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Indicator of recommended intake
  • No qualified biomarker
  • Factorial method used to derive DRV
Beneficial effects
  • Zinc is an essential element
  • Has structural and catalytic roles in each of the seven classes of enzymes and is involved in the synthesis, metabolism, and turnover of proteins, carbohydrates, lipids, nucleic acids, and some vitamins
  • Divalent cation Zn2+  
  • Phytate and calcium negatively impacts the amount of absorbable zinc
  • Zinc intake can reduce absorption of copper, iron, and calcium
Indicator of adverse effect
  • No qualified biomarker of adverse effects can be identified
Adverse effects of high intake
  • May induce vomiting but is considered non-toxic
AR (mg/d)
RI (mg/d)  
For more information about the health effects, please refer to the background paper by Tor A. Strand and Maria Mathisen (Strand & Mathisen, 2023).
Dietary sources and intake. Meat, milk and dairy products, legumes, eggs, liver grains, and grain-based products are rich dietary sources of zinc. The average zinc intake ranges from 7.2 to 14.1 mg/d  (Lemming & Pitsi, 2022). 
Main functions. Zinc is a widespread element which exists as a stable divalent cation (Zn2+). It has a wide range of vital physiological functions and is present in every cell of the human body.   Zinc has a structural and catalytic role in each of the seven classes of enzymes and is involved in the synthesis, metabolism, and turnover of proteins, carbohydrates, lipids, nucleic acids, and some vitamins. An essential structural role of zinc is zinc motifs (zinc fingers) for transcription factors, and account for a significant part of the zinc requirement. Zinc acts as a cofactor for key enzymes for reducing oxidative stress.  Strong homeostatic mechanisms keep the zinc content of tissues and fluids constant over a wide range of intakes through changes in excretion and absorption (Strand & Mathisen, 2023). 
Interaction with other nutrients. The luminal content of phytate and calcium negatively impacts the amount of zinc available for absorption. Zinc intake can also reduce the absorption of other divalent cations such as copper, iron, and calcium. 
A more plant-based diet with a higher content of chelating substances such as phytic acid and tannins increase zinc requirements. In 2014, EFSA updated their population reference intake (PRI) for zinc adjusted for the intake of phytic acid (EFSA, 2014h). The scenario with the lowest phytate intake (300 mg per day) gave a population reference intake close to the RIs in NNR 2012. In EFSA, the ARs for adults were estimated as the zinc requirement at levels of phytate intake of 300, 600, 900 and 1 200 mg/day. Data on population intake of phytate is scarce, but according to the EFSA opinion this ranged between 300 to 1400 mg/day, depending on diet composition (EFSA, 2014h). The phytate content of foods can be modified through preparation methods, e.g., soaking, fermenting and sprouting of pulses and grains.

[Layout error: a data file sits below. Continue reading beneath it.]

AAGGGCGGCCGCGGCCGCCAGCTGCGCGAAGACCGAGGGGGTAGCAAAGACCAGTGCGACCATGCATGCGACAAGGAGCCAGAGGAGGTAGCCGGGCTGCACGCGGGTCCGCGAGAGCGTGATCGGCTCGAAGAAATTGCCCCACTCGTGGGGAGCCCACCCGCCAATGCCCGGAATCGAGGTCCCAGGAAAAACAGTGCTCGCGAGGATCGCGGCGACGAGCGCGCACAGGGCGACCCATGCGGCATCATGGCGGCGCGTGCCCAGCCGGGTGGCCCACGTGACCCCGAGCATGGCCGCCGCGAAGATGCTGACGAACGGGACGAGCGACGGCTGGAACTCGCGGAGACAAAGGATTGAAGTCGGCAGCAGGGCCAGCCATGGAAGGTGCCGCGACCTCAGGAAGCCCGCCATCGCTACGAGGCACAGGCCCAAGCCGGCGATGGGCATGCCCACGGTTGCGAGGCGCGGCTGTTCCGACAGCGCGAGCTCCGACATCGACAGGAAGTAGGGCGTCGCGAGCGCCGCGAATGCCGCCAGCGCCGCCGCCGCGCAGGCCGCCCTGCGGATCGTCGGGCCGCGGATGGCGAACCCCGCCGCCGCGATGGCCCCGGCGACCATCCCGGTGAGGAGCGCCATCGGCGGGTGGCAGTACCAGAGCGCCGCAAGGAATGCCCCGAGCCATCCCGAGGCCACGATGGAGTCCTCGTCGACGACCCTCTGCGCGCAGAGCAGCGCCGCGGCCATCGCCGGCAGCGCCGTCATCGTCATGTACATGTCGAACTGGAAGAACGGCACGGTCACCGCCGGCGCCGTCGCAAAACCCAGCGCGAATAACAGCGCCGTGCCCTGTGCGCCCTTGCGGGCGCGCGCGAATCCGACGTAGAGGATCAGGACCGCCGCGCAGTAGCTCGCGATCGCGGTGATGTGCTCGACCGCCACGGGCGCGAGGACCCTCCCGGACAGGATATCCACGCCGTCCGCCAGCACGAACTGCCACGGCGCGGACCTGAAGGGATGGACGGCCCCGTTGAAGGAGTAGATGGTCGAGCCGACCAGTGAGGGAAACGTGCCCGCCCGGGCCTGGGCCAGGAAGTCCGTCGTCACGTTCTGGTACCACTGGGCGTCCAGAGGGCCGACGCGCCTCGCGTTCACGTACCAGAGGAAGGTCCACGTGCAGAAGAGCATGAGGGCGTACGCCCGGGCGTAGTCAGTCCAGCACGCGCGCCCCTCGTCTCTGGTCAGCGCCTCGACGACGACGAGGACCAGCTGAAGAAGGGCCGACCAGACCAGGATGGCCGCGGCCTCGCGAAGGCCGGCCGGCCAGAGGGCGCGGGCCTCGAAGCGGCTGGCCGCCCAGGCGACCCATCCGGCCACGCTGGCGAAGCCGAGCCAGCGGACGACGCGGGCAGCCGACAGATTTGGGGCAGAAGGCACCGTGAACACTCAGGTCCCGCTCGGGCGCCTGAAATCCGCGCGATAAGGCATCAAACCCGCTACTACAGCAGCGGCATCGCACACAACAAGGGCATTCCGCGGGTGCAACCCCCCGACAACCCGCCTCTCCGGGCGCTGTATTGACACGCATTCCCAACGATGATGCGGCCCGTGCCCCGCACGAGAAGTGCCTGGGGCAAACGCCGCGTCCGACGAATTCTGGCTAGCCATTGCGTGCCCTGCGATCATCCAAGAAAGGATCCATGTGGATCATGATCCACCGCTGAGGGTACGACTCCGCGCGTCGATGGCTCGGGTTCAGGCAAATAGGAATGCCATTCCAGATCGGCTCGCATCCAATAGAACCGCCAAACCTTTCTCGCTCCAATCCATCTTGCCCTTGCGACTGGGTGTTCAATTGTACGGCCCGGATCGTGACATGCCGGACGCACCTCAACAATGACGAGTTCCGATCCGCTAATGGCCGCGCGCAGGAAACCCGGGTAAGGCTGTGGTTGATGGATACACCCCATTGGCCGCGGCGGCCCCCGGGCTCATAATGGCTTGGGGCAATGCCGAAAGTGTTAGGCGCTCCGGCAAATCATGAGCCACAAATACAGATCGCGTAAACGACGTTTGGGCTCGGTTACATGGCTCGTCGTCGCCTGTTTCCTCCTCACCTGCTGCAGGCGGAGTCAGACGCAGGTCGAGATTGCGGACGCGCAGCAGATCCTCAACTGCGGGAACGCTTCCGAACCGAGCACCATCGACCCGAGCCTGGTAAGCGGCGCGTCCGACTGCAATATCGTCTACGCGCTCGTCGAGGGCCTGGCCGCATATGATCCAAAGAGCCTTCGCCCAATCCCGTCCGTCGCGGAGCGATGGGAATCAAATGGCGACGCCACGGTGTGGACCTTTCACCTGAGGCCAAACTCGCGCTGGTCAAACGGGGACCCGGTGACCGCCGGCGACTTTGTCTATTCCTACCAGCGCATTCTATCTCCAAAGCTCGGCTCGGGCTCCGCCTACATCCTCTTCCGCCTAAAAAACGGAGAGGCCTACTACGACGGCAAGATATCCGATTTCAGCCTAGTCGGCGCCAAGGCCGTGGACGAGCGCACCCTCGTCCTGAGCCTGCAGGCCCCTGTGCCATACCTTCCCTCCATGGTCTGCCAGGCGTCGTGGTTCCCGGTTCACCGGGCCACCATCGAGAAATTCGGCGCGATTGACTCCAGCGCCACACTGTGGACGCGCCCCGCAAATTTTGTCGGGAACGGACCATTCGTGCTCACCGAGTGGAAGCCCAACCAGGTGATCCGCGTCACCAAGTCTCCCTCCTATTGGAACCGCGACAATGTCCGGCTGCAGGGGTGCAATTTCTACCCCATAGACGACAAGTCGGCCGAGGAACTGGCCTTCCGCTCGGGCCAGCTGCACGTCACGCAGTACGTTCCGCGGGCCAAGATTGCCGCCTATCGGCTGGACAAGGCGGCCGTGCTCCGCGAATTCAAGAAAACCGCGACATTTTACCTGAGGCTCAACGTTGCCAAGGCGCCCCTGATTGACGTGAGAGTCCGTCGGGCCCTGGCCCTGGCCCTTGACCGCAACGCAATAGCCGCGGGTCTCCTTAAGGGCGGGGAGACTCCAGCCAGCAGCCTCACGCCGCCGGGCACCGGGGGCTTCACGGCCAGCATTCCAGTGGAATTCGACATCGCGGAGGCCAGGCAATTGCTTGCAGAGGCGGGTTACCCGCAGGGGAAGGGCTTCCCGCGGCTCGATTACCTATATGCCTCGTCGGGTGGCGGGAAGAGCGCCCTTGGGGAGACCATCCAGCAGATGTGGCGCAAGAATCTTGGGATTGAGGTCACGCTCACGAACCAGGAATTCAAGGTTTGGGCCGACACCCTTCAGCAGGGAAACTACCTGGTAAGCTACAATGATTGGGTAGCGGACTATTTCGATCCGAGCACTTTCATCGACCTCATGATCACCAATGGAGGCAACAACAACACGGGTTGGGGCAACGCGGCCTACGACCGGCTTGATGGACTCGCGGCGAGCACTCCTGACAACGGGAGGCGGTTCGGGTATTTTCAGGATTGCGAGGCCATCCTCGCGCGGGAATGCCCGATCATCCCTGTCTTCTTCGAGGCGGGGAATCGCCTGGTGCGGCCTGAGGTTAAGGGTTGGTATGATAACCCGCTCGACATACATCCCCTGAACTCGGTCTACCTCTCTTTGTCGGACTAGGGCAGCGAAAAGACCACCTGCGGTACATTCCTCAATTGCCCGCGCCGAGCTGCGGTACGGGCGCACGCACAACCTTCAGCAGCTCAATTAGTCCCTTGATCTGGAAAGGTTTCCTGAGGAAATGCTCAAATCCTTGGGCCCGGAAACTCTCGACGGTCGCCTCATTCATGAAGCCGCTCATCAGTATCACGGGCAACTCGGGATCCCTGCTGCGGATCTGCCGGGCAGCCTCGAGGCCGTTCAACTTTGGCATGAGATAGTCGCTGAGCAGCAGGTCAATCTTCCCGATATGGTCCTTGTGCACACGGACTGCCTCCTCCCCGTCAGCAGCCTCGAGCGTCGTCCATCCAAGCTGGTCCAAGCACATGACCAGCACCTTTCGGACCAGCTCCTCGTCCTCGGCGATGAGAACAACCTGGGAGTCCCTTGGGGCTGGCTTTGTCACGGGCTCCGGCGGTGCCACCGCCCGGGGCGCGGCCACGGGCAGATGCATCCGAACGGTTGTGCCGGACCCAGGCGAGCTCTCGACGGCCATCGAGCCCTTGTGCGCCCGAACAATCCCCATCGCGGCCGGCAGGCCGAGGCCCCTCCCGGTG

Main data gaps.  The consequences of mild or moderate zinc deficiency and the identification of reliable biomarkers for zinc status are important knowledge gaps. Furthermore, it is expected that the intake of animal-source foods will decrease, and how this will influence zinc status and the risk for zinc deficiency is important to study. 
Deficiency and risk groups. Zinc deficiency is rare in the Nordic and Baltic countries. Although it may induce vomiting, zinc is not considered to be toxic even in relatively high doses. Excess zinc in the diet is not absorbed and stored in the body for later use. People with restriction of animal products in their diets, such as vegans, are at risk of becoming zinc inadequacy unless consuming supplements or fortified foods.
Dietary reference values. Recommendations for children and adolescents are set based on factorial methods that considered daily losses through the kidneys, skin, semen, or menses, and the gastrointestinal tract (faeces) (EFSA, 2014h). For adults, the AR is based on the physiological requirement related to body weight. The dietary requirement is also dependent on the fraction of zinc absorbed from the diet, which is dependent on zinc content and on diet composition, including intake of phytate. In NNR2023, AR and RI for adults are based on a phytate intake of 600 mg/day, reflecting a semi-refined diet. The DRVs set by EFSA for a diet with a lower or higher phytate content (300, 900 or 1200 mg per day) can be used. For children, there is an extra need for zinc for growth. The extra need during pregnancy is smaller than for lactating women. With a phytate intake of 600 mg, the AR is set to 8 µg/day in females and 11 mg/day in males. Based on a CV of 10%, the RI is set to 10 and 13 mg/day in females and males, respectively. UL of zinc is 25 mg/d.